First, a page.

Failure of banking act means challenges for hemp producers will linger

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The U.S. Congress has failed to act on a banking bill that would have led the way to financial services for hemp and marijuana companies.

The bill, the Secure and Fair Enforcement (SAFE) Banking Act, will not be part of an omnibus spending package after Majority Leader Chuck Schumer, a Democrat from New York, didn’t call it to a vote in the Senate.

Passage was expected

While marijuana industry representatives had conceded that a broader measure on cannabis would not be passed by the current Congress, they had tipped the SAFE Act for passage.

The House of Representatives has seven times passed the banking measure, which would let banks provide financial services to hemp producers without more strict compliance standards set for the marijuana industry, most recently this past July.

Banks’ reluctance

The act, which addresses banking issues generally, includes language that would clear the way for hemp stakeholders’ to get loans, open bank accounts and use credit card services — all of which have been difficult for hemp firms to obtain despite full legalization of hemp brought on by the 2018 Farm Bill.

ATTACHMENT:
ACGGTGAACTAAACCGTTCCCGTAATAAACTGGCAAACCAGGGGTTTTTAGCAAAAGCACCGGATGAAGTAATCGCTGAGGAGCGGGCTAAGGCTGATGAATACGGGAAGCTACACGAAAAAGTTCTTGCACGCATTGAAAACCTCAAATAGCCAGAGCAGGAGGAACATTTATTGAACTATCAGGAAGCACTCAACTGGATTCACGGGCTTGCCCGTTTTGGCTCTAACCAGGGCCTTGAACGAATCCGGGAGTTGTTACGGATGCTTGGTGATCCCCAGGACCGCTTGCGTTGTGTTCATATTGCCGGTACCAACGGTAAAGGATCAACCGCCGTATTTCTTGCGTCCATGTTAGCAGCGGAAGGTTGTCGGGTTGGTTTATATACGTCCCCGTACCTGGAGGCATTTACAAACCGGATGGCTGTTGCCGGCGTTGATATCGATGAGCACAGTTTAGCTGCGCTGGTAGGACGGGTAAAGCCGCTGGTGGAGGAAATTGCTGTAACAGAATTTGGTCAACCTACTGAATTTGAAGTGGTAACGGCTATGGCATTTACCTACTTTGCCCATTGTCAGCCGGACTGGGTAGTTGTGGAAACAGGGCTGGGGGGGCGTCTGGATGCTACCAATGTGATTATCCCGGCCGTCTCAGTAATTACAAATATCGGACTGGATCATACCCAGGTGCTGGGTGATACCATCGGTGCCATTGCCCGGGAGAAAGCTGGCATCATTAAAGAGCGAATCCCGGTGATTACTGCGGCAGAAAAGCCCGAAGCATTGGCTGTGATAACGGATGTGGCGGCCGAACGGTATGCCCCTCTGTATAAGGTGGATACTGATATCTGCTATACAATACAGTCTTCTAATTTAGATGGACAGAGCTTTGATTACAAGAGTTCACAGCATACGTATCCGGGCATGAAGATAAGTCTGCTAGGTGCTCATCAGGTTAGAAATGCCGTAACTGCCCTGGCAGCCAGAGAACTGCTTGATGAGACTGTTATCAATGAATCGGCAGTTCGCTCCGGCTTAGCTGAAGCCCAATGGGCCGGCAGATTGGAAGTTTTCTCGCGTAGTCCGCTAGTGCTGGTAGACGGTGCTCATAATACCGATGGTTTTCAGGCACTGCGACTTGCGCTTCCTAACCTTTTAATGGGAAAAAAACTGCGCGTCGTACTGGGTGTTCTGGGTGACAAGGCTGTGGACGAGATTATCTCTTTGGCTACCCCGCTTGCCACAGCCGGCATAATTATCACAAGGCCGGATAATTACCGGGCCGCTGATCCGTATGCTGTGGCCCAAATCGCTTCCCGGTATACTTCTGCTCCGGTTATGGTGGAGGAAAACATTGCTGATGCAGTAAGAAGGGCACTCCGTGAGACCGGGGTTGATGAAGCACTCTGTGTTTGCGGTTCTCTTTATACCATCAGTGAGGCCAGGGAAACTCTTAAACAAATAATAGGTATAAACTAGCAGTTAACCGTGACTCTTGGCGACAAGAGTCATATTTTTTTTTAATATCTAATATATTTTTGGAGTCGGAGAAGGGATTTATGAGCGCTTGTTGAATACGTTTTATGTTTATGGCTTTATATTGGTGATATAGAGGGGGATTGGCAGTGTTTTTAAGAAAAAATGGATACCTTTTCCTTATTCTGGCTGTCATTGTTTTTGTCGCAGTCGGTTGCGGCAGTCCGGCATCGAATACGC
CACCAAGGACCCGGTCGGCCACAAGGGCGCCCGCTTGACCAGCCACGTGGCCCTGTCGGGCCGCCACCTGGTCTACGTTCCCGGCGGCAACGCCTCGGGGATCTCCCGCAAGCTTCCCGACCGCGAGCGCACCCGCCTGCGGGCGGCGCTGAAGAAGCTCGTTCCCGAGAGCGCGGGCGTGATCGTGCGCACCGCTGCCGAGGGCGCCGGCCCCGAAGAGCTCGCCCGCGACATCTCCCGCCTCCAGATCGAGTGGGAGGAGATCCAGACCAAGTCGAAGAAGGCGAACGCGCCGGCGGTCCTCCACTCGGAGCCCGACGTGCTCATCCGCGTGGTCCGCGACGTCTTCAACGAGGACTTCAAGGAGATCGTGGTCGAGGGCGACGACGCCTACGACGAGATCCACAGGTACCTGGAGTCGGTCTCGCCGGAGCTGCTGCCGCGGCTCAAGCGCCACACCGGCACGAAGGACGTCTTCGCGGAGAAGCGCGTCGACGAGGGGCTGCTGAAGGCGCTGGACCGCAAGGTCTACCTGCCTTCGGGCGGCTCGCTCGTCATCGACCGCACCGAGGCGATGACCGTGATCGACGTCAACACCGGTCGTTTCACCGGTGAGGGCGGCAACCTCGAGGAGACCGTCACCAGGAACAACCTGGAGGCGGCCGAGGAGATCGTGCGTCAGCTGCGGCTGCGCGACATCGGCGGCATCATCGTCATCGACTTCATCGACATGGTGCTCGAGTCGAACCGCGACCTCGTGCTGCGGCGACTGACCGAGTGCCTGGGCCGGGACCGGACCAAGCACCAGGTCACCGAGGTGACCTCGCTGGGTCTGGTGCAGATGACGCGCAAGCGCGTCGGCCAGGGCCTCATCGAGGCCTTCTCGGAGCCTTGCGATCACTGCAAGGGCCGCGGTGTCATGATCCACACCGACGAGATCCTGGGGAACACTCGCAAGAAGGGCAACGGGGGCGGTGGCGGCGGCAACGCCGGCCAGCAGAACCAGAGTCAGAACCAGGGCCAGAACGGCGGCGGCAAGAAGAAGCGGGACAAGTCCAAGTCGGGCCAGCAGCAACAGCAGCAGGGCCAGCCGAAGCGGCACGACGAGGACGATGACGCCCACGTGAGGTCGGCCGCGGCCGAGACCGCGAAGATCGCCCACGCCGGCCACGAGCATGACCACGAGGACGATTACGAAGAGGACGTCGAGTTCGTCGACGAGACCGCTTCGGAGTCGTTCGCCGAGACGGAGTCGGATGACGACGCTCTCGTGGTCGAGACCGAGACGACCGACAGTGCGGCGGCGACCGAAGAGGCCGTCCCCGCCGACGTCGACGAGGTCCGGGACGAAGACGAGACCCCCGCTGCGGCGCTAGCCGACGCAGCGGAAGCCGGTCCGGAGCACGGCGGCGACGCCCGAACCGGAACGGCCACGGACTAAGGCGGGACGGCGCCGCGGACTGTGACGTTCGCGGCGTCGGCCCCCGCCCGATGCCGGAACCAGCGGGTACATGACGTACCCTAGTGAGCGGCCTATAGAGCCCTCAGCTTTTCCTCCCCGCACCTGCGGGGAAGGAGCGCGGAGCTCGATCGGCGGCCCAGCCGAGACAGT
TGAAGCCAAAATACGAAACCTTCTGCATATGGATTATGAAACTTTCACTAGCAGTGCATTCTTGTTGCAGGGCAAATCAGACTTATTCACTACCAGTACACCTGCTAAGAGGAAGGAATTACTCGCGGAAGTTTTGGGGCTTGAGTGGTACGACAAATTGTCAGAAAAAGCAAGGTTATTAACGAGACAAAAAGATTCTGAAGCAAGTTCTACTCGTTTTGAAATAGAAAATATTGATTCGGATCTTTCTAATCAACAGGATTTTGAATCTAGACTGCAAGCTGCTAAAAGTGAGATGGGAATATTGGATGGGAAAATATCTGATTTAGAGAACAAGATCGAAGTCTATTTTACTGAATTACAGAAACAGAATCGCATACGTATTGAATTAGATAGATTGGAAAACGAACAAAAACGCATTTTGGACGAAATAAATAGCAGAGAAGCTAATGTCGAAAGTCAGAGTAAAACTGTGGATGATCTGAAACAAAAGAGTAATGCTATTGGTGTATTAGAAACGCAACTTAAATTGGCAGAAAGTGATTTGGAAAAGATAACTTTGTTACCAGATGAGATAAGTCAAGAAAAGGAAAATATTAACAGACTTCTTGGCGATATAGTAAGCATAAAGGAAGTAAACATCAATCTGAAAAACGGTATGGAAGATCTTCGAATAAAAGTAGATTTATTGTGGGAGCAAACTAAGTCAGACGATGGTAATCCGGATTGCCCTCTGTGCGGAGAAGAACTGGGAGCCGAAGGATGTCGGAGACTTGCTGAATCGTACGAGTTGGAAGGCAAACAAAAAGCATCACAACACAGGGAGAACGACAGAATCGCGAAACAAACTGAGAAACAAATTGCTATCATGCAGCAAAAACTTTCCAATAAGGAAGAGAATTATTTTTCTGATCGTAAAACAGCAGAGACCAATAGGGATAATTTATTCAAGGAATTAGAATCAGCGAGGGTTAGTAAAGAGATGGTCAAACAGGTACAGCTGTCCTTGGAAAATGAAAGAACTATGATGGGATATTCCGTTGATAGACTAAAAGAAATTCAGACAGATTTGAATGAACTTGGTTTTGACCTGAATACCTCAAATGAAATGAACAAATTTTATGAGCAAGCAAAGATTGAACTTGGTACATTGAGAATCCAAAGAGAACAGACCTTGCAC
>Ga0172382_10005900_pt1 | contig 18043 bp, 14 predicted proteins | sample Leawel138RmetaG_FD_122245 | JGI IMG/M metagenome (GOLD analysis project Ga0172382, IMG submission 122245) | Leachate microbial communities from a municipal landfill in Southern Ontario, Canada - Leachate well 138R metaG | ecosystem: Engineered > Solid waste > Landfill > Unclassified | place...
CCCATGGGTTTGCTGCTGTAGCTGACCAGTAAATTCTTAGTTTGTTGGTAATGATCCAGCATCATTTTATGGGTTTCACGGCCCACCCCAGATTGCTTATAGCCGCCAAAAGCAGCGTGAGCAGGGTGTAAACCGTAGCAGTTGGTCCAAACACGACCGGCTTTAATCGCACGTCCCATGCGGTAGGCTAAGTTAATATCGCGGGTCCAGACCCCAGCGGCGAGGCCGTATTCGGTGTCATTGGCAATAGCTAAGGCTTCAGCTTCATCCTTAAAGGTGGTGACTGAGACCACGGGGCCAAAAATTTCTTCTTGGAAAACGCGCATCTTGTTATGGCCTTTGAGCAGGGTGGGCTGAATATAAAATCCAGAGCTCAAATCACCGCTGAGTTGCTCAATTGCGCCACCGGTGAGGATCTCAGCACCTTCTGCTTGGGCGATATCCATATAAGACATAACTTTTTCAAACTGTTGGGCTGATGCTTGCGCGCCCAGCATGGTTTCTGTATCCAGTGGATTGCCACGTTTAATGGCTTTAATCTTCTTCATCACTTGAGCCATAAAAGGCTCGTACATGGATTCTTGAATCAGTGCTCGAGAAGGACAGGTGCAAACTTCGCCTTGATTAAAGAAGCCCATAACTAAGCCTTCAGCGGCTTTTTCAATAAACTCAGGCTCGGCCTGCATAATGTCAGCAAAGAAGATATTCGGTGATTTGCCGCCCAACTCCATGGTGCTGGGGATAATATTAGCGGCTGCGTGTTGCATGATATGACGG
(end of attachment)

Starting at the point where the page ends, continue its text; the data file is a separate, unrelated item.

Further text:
Under the Farm Bill, banks and payment processing companies already have the legal coverage they need to service industrial hemp companies, but many have been reluctant to do so.

Earlier deal failed

Banks want to serve hemp and marijuana producers, but say they need assurance from regulators that hemp is distinguishable from marijuana, the American Bankers Association has said.

Democrat lawmakers led by Schumer had hoped to tack the banking measure onto the annual defense spending bill earlier this year. But a deal for inclusion fell apart amid pushback by Senate Minority Leader Mitch McConnell, Kentucky, and Sen. Chuck Grassley, Iowa, both Republicans.

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